I said goodbye to Theo at the train station. His hair fell forward as he looked down at me. He tucked a lock behind his ears. I remembered when I had done that to him last night. It seemed aeons ago.
“Are you going to be okay?” he asked.
I looked up at him. “I have no idea.”
“Is she really taking you to meet him?”
“That’s what she says.”
“This is surreal,” Theo said.
“Tell me about it.” My mind skittered about, unable to stop on one thought.
Theo said once more, “Are you sure you’re going to be okay?”
I turned back to him. “I honestly don’t know. Because here’s the thing. I don’t know who I am now.”
“What do you mean?”
“I feel like…I don’t know how to put it…” I thought about it, but my thoughts kept jumping one to another, different voices attached to them, all talking. One voice, who clearly didn’t care about my no-swearing campaign, was screaming, Are you fucking kidding me? He’s ALIVE? Another, who sounded as if she was softly weeping, said, I don’t understand. I don’t understand. I don’t understand.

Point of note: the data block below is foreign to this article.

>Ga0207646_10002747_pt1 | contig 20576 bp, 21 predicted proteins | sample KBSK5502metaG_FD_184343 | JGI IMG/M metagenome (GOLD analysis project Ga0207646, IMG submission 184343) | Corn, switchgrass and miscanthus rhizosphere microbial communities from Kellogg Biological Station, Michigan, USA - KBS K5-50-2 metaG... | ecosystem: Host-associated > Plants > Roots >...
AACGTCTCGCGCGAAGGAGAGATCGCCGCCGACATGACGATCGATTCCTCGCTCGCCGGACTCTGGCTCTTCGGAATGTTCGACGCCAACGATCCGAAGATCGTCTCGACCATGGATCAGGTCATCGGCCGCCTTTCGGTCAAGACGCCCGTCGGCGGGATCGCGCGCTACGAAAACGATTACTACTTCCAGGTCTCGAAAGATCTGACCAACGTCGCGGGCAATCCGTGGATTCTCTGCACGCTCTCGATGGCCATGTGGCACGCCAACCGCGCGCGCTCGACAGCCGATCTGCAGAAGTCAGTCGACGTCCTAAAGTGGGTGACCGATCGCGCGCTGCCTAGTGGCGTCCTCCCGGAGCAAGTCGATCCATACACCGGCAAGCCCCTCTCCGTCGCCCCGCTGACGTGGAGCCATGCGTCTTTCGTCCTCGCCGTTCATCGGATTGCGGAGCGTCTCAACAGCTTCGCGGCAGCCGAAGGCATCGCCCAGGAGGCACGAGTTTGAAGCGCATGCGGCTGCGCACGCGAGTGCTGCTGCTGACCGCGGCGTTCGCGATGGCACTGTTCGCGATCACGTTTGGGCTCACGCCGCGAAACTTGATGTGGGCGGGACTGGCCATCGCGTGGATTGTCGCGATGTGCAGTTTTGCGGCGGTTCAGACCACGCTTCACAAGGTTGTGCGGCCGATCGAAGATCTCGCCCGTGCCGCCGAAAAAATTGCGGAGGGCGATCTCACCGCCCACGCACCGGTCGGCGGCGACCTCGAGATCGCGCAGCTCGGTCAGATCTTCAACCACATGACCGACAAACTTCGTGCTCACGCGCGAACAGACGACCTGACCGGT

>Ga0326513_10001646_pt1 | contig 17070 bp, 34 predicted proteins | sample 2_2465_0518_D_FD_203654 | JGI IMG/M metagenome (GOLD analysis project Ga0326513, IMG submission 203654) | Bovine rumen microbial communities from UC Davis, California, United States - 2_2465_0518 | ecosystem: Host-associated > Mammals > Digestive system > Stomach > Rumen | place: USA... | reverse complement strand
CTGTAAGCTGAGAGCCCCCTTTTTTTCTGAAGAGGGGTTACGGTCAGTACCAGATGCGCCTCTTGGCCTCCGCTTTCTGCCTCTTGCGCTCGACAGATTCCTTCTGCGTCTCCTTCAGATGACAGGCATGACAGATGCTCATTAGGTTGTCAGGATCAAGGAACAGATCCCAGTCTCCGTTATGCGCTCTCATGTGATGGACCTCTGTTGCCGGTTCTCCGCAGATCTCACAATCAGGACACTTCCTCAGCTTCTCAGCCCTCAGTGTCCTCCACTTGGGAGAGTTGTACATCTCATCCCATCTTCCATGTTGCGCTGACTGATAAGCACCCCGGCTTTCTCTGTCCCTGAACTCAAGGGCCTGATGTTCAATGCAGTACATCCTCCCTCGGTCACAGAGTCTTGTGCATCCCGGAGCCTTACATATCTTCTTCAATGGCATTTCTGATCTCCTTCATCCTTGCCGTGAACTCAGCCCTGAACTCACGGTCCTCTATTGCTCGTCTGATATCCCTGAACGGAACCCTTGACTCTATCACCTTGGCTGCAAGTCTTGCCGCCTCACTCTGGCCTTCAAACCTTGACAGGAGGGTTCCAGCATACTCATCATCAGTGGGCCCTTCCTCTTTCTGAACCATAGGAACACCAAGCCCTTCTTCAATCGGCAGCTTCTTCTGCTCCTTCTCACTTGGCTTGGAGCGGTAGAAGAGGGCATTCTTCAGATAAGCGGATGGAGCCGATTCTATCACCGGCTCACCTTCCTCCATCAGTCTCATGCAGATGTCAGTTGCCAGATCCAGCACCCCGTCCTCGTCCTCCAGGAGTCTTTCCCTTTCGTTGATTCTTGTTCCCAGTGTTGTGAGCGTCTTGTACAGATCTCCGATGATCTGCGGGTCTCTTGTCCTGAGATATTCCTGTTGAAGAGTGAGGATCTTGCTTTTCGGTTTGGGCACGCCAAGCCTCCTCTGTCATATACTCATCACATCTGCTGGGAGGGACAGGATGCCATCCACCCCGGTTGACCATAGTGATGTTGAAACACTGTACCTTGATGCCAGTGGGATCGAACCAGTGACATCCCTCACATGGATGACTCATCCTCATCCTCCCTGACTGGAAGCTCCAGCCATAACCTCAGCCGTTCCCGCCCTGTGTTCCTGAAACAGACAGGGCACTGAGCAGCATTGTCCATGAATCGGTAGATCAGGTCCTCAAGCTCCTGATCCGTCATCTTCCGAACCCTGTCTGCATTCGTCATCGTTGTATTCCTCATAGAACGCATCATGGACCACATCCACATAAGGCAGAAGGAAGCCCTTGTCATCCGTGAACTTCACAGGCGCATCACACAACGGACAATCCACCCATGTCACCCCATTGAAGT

“I feel like I’m not who I thought I was,” I said to Theo. “I’m not half-orphaned. If you really think about it, I’m someone who was, well, abandoned. I mean, my father is alive. He left us.”
“But you don’t know why.”
I looked over my shoulder at Elena. “She says she’s going to tell me everything on the train back to Rome. She says he’s there. In Rome.”
I turned back again. I stared across the station. Passengers were hurrying to the track area. Everyone looked so normal.
I gazed up at Theo. “Thanks so much for being here.”
“Are you sure I can’t go with you? I don’t need to fly back. And I could have the pilot meet me in Rome.”
I shook my head. “You have to get to work. You told me you could only be gone a day or two.”
He stared at me for a moment, which gave me a second to stare back. His upper lip, perfectly shaped with two pink peaks, disappeared as his bottom teeth bit it, and he looked as if he was thinking hard.
“I’ve never seen you make that expression,” I said.
He stopped biting his lip. “What expression?”